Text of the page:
Insects are vital for the Earth’s environment and Clemson University entomology students are on a mission to teach others the importance of protecting these critters.
To help teach public school students in Pre-K through 5th grade about insects, Clemson students have designed miniature museums, lesson plans and fact sheets teachers can use for classroom instruction.
The mini museums include 100 specimens of beneficial insects, pests, invasive species and more, housed in 3-inch by 19-inch by 16.5-inch drawers. The model museum was designed by Clemson doctoral students Patricia Wooden and Adam Haberski, with Michael Ferro, collection manager for the Clemson Arthropod Museum.
“Before the COVID-19 pandemic, we were presenting information to schools and organizations in person,” said Wooden, Clemson Entomology Club outreach coordinator and past president, from Gloucester, Virginia. “After the pandemic limited our ability to provide this outreach to the public, we designed mini museums and fact sheets for teachers to use in their classrooms.”
The fact sheets are created by museum staff and students. They are designed by Niko Artley, a junior in Environmental and Natural Resources from Brookfield, Wisconsin, who volunteers for the program. Information from the Clemson Cooperative Extension Service is also used.
“In the Fall 2023 semester, students in Entomology 3010 Insect Biodiversity were given an assignment to research and create a fact sheet,” Wooden said. “All references, including image credits, are cited on the back of each fact sheet. Teachers can use information from the fact sheets in their lesson plans.”
The Pickens County Library in Easley, South Carolina, is home to one mini museum. Stephanie Howard, director of the Pickens County Library System, said the museum is popular with patrons.
“Adults think the museum is just as cool as the kids do,” Howard said. “We use the museum to educate about how insects are an important part of our ecosystem. We also use it to teach people how to identify insects. In addition, we try to dispel the myth that ‘bugs are gross.’ We want people to understand that insects are interesting and important.”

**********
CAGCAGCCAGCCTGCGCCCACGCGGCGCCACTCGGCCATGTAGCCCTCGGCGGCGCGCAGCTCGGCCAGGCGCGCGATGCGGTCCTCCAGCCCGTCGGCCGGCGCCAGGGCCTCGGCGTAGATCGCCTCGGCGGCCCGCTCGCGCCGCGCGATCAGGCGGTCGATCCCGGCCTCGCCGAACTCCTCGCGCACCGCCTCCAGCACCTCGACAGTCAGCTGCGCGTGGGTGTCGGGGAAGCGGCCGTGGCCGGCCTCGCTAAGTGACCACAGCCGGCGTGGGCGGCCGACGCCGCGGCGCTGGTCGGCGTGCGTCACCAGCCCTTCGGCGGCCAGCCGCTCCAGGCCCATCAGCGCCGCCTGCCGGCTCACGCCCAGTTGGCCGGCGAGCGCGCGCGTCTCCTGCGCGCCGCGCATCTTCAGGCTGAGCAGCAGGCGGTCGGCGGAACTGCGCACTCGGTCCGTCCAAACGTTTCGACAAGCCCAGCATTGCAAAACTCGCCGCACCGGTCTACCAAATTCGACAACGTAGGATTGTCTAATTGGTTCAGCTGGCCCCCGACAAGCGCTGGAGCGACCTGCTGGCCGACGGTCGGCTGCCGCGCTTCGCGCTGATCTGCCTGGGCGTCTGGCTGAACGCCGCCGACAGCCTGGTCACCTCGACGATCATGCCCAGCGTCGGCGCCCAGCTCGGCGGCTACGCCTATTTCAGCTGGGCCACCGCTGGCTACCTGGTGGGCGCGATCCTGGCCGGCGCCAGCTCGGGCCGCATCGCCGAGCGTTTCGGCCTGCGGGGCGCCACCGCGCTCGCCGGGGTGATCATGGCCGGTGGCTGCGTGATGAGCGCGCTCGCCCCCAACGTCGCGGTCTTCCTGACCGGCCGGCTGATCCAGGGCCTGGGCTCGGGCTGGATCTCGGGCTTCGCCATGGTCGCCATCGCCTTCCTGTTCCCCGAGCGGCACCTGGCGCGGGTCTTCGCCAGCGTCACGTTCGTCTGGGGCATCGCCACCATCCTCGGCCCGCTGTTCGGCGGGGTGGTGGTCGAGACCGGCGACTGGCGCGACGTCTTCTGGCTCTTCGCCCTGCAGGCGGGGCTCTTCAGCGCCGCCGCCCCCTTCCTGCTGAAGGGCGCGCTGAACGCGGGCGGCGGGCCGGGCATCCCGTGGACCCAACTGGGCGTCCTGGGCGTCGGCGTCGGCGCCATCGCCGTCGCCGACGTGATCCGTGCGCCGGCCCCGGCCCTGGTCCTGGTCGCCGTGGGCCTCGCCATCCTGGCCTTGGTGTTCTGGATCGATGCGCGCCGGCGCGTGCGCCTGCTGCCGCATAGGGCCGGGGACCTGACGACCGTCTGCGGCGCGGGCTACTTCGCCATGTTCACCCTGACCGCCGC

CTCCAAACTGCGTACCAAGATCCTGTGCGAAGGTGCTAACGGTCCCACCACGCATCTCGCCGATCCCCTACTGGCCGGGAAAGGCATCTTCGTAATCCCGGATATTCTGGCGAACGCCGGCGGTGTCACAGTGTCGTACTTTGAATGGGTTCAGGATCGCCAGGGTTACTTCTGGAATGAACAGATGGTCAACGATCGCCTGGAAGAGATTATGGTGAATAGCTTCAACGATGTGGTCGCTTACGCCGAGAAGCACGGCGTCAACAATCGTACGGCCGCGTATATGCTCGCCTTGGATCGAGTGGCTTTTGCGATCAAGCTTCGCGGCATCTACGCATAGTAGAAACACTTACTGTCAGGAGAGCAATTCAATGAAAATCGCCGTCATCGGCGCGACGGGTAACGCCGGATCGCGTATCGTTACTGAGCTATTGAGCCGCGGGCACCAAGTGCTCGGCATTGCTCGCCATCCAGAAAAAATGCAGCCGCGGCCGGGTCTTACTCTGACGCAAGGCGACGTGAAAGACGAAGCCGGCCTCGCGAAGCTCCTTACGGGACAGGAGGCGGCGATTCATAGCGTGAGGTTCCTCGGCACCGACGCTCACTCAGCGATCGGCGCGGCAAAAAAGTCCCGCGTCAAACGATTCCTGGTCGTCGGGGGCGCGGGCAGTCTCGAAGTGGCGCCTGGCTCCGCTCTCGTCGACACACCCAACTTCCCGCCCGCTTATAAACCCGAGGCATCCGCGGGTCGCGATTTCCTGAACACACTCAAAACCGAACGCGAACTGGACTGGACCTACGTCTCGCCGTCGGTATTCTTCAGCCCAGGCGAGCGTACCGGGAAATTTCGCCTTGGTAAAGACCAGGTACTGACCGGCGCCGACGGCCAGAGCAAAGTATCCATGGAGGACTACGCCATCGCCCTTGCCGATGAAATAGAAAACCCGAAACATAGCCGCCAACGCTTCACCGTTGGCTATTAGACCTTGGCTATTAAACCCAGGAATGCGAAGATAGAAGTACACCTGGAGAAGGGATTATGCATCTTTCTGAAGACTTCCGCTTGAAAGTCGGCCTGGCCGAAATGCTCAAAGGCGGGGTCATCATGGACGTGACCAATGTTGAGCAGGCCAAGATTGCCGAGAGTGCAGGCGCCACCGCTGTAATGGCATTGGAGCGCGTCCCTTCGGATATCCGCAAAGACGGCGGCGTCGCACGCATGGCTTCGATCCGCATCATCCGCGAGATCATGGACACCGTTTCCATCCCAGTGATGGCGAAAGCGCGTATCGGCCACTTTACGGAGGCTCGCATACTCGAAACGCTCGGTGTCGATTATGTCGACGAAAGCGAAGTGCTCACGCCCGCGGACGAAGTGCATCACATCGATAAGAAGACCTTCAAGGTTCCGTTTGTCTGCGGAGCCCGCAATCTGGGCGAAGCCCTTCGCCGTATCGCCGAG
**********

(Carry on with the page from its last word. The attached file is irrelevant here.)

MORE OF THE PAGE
Jennifer Ward and her son Jackson attended an event where Ethan Cashwell of the Pickens County Library System talked with Pre-K students about insects in the mini museum. Ward said her son has always been interested in insects.
“He got a bug catcher with a magnifying glass for Christmas,” Ward said. “He also has a mesh ‘Critter Catcher.’ There’s not a bug he doesn’t like. In fact, his first word probably was ‘butterfly.’ I appreciate him being exposed to educational materials such as this.”
Jennifer Trotter teaches 5th grade at Six Mile Elementary School. She ordered a drawer to use when she teaches an ecosystems unit to her class. She also plans to share it with other teachers at her school.
“My students were amazed to see all of the insects in the drawer — there are a great variety of species.” Trotter said. “The insects are so cool and interesting and this led to all sorts of great questions from the students.”
Thanks to sponsors, including the Entomological Society of America Chrysalis Fund and the South Carolina Entomological Society, the mini museums and accompanying materials are free to all South Carolina public schools and libraries.
Currently, there are 25-funded mini museums. The materials for specimen drawers cost $100 each. Additional materials, such as binders and printed information, are $5 per drawer when purchased in bulk.
Organizations or individuals who want to donate money for a package can visit https://bit.ly/CU_MiniMuseums. For questions, email Michael Ferro at firstname.lastname@example.org, Michael Caterino, Clemson Arthropod curator, email@example.com, or Patricia Wooden at firstname.lastname@example.org.
With guidance from faculty and staff, this project is managed by Clemson students. In addition to Wooden, Artley and students who developed the fact sheets, Curt Harden, a doctoral student and Clemson Entomology Club treasurer from Danville, Virginia, is also involved in the project. Former master’s student Caitlin Silva from Greencastle, Pennsylvania, was involved in the project before she graduated in Spring 2023.
Left picture – Each miniature museum designed by Clemson students includes a specimen drawer of insects native to South Carolina, binders of information and printed information.
Upper right picture – Izzy Walton, 3, gets a lesson about insects from Ethan Cashwell during a visit to the Pickens County Library in Easley, SC.
Middle right picture – Ethan Cashwell of the Pickens County Library System talks with a Pre-K student about insects on display in a miniature museum designed by Clemson students.
Lower right picture – Each miniature museum contains about 100 specimens of insects native to South Carolina. The mini museums are created by Clemson University students.
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